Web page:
Seeking out water, food sources can lead to successful dove hunt

I don’t know what it is about dove season, but it always seems to attract at least one good thunderstorm to Southern Nevada. Those storms always seem to come just before opening day and make a challenging hunt even more so.

Storms like the one that rolled through the Las Vegas area earlier this week can push many of the doves that have migrated into the area farther south along their migration route. From here they fly into Arizona and California on their way to parts farther south, well out of range for most of us.

Just how many birds have opted to fly south this week remains to be seen. The good news is that because doves are a migratory bird, more should be on the way.

If the storm didn’t push the birds farther south, that doesn’t mean we’re out of the woods. Natural water tanks, dry lake beds and depressions in the ground can hold rainwater for days or longer. That means doves have a wider variety of watering options than they did a few days ago. Increased watering options will spread the birds across the desert and make hunting tougher than it would have been before the storm.

If some of the birds have moved south, we can’t do much about it. And with more water available in nearby areas, doves won’t have to concentrate on specific water sources — we can’t do much about that either.

What we can do is adjust our hunting plans to the new situation in the field. Birds will be available to hunters willing to put in the time and the effort. Just remember that putting a few birds in your cooler will take more work than in normal years.

Like most of us, doves are creatures of habit. In the morning, they fly between water and feeding areas. They do the same in the late afternoon. Hunters can take advantage of that habit to bag a few birds. The key is finding water and food sources.

Sunflowers and other seed-bearing plants are a good place to start when looking for food. For water, I like to look near normally dry lake beds. A few places on those lake beds usually will hold rainwater for several days or longer.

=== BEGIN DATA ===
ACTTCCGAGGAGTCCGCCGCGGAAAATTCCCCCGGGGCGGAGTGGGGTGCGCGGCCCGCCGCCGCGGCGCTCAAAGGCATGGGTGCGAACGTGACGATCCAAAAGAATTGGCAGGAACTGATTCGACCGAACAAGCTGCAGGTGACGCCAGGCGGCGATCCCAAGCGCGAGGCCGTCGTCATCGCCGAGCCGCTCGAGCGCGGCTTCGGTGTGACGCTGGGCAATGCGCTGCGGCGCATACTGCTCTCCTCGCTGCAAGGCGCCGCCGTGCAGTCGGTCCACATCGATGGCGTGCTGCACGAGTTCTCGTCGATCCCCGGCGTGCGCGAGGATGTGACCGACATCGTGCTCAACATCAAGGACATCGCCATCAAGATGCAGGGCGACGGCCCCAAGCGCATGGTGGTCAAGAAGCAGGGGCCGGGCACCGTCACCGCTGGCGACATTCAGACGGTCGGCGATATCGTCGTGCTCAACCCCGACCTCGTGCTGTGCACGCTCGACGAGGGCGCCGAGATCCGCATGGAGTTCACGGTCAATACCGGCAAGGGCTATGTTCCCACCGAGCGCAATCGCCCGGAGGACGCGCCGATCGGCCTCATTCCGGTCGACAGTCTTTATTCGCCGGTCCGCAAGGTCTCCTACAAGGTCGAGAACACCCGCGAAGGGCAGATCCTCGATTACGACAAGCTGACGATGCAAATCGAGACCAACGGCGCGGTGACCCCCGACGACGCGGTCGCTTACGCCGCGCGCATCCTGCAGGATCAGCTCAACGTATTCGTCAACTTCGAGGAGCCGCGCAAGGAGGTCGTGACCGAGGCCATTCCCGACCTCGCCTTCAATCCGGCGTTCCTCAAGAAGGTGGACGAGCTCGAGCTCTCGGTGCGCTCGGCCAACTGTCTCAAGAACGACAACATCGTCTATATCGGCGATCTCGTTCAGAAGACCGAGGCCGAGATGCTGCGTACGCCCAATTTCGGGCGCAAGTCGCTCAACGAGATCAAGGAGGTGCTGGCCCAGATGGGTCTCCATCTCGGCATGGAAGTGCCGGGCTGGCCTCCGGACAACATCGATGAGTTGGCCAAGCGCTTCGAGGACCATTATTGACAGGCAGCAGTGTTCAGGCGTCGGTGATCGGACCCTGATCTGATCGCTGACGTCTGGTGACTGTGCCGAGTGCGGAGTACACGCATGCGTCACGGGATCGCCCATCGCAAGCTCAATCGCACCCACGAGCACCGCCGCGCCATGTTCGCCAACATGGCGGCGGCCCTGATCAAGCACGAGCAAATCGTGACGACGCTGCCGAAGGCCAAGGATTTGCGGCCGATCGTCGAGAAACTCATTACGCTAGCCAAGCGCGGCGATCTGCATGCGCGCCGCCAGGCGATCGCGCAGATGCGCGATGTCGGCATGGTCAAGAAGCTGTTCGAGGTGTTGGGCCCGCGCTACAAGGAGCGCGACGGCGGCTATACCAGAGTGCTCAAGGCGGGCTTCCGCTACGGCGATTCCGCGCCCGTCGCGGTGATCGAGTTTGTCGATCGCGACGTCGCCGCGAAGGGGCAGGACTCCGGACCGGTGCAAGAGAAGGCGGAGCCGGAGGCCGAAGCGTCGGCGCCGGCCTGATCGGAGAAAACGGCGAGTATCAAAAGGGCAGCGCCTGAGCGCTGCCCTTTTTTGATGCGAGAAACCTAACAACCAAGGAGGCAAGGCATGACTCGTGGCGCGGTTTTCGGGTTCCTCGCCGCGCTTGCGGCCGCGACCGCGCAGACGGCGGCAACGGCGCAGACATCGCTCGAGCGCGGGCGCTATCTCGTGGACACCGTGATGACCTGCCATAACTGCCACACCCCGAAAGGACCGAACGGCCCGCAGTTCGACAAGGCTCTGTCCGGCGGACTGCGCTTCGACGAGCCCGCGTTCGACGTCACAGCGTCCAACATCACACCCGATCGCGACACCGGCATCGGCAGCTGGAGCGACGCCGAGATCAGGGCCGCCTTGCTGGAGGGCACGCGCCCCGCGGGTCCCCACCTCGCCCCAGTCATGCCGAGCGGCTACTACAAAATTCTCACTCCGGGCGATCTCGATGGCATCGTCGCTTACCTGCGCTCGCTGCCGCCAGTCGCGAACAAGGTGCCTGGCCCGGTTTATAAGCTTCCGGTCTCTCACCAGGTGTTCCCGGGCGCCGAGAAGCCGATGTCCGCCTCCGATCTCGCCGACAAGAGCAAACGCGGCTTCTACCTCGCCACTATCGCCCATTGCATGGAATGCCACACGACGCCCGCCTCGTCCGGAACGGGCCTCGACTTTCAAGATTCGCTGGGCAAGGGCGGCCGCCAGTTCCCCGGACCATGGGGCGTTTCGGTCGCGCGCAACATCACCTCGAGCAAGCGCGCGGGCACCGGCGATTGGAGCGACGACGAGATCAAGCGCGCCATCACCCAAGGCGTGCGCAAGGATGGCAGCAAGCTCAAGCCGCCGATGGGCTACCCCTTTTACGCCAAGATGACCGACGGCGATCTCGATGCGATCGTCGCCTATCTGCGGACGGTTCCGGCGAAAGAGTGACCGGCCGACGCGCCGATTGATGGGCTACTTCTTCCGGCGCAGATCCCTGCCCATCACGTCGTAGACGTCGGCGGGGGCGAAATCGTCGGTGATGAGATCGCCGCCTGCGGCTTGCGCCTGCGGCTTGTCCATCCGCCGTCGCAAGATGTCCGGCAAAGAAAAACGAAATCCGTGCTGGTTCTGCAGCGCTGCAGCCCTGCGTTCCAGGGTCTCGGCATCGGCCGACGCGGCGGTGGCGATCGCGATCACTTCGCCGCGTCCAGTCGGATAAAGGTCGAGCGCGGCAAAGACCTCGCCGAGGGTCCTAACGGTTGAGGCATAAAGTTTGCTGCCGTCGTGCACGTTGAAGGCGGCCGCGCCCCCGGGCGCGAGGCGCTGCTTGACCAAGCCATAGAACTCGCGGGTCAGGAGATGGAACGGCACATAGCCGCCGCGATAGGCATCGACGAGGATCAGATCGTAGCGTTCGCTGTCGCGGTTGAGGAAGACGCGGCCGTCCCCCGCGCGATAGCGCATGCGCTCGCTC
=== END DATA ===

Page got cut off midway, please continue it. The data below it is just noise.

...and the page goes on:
Another place to find water and food sources are old stock tanks or old corrals. They are more common in the desert than some folks believe. Stock tanks can be made of steel or concrete, or they can be simple ponds created when someone pushed dirt into banks with heavy equipment. Either way, doves will use these tanks when they have water in them. And don’t forget natural springs.

Southern Nevada once was home to a variety of agricultural areas, a veritable smorgasbord for doves and other upland game birds, but those days are just about over. (If the fields aren’t covered with water-friendly golf course communities complete with streams and waterfalls, they soon will be.) Hunters willing to drive might find opportunities in the agricultural communities north of Las Vegas, in northern Arizona or even in California.

Though I never have experienced it, many hunters have told me the dove hunting in Blythe, Calif., can be worth the travel time.

If you like a more formal setting, you might consider one of Nevada’s wildlife management areas. The Nevada Department of Wildlife temporarily has closed the Overton WMA while the agency deals with a herd of cantankerous range cattle that have shown a dislike for humans. Good shooting can be expected at the Key-Pittman and Kirch Wildlife Management areas to the north on Highway 318. Both held doves when I passed through that country last week, but you can expect company.

SIGHT IN RIFLES — If you are looking for a place to sight in your hunting rifles, you might want to take advantage of the free range day offered by the Desert Sportsman’s Rifle and Pistol Club and NDOW. You can do so at the club’s shooting range on Sept. 8. The club has set aside its 300-yard range for use by the public. Free targets will be provided.

The club is located at 12201 W. Charleston Blvd. Shooting hours are 8 a.m. to 5 p.m.

Contact Martin Olson at 702-486-5127 for reservations.

Doug Nielsen is an award-winning freelance writer and a conservation educator for the Nevada Department of Wildlife. He can be reached at

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